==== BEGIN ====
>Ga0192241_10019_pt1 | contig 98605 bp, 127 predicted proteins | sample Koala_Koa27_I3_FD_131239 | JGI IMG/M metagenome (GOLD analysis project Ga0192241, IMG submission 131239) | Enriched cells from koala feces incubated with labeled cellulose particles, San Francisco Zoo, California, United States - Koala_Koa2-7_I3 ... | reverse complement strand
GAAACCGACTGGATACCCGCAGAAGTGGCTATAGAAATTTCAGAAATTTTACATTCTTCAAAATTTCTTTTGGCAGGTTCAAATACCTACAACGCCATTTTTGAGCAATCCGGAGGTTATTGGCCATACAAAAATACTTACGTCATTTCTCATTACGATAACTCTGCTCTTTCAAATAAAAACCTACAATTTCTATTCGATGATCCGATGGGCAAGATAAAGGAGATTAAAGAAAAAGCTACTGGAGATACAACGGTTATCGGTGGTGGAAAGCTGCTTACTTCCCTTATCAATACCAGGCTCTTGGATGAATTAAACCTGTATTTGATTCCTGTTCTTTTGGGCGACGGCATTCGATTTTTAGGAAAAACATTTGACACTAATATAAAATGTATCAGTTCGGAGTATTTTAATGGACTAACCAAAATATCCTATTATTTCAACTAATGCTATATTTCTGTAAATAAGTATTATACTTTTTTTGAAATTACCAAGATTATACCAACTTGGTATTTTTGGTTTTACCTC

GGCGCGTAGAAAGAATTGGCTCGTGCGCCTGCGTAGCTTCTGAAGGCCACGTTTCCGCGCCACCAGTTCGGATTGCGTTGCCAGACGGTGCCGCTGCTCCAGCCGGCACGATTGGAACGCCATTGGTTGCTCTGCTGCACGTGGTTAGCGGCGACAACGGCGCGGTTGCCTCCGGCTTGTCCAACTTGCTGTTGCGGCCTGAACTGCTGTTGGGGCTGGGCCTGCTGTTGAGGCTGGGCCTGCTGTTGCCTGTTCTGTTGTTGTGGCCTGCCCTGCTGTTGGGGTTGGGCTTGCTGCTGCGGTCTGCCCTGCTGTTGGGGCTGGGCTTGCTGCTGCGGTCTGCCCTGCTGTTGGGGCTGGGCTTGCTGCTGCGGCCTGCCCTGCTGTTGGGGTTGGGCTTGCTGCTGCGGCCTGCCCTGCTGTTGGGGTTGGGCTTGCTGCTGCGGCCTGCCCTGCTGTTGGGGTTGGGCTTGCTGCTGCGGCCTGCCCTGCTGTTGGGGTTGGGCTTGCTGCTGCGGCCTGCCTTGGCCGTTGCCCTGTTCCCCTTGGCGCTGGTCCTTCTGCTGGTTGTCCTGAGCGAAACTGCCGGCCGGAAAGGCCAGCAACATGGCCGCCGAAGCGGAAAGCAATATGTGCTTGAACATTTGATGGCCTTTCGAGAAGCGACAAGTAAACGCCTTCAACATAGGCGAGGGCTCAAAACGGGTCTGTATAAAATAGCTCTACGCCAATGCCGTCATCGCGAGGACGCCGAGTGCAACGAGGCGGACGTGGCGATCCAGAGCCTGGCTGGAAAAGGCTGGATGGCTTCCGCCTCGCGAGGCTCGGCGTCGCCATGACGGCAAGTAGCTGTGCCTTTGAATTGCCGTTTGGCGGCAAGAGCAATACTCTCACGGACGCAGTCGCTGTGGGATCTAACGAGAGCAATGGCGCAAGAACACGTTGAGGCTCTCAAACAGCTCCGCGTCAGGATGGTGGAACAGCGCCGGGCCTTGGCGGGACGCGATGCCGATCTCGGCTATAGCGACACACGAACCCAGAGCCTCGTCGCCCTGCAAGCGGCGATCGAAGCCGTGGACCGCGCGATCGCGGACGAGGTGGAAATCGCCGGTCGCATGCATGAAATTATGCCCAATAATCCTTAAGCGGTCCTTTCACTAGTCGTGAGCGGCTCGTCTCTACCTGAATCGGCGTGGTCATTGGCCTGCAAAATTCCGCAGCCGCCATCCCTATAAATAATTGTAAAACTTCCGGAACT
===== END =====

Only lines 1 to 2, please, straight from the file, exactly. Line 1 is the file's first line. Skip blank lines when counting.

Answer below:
>Ga0192241_10019_pt1 | contig 98605 bp, 127 predicted proteins | sample Koala_Koa27_I3_FD_131239 | JGI IMG/M metagenome (GOLD analysis project Ga0192241, IMG submission 131239) | Enriched cells from koala feces incubated with labeled cellulose particles, San Francisco Zoo, California, United States - Koala_Koa2-7_I3 ... | reverse complement strand
GAAACCGACTGGATACCCGCAGAAGTGGCTATAGAAATTTCAGAAATTTTACATTCTTCAAAATTTCTTTTGGCAGGTTCAAATACCTACAACGCCATTTTTGAGCAATCCGGAGGTTATTGGCCATACAAAAATACTTACGTCATTTCTCATTACGATAACTCTGCTCTTTCAAATAAAAACCTACAATTTCTATTCGATGATCCGATGGGCAAGATAAAGGAGATTAAAGAAAAAGCTACTGGAGATACAACGGTTATCGGTGGTGGAAAGCTGCTTACTTCCCTTATCAATACCAGGCTCTTGGATGAATTAAACCTGTATTTGATTCCTGTTCTTTTGGGCGACGGCATTCGATTTTTAGGAAAAACATTTGACACTAATATAAAATGTATCAGTTCGGAGTATTTTAATGGACTAACCAAAATATCCTATTATTTCAACTAATGCTATATTTCTGTAAATAAGTATTATACTTTTTTTGAAATTACCAAGATTATACCAACTTGGTATTTTTGGTTTTACCTC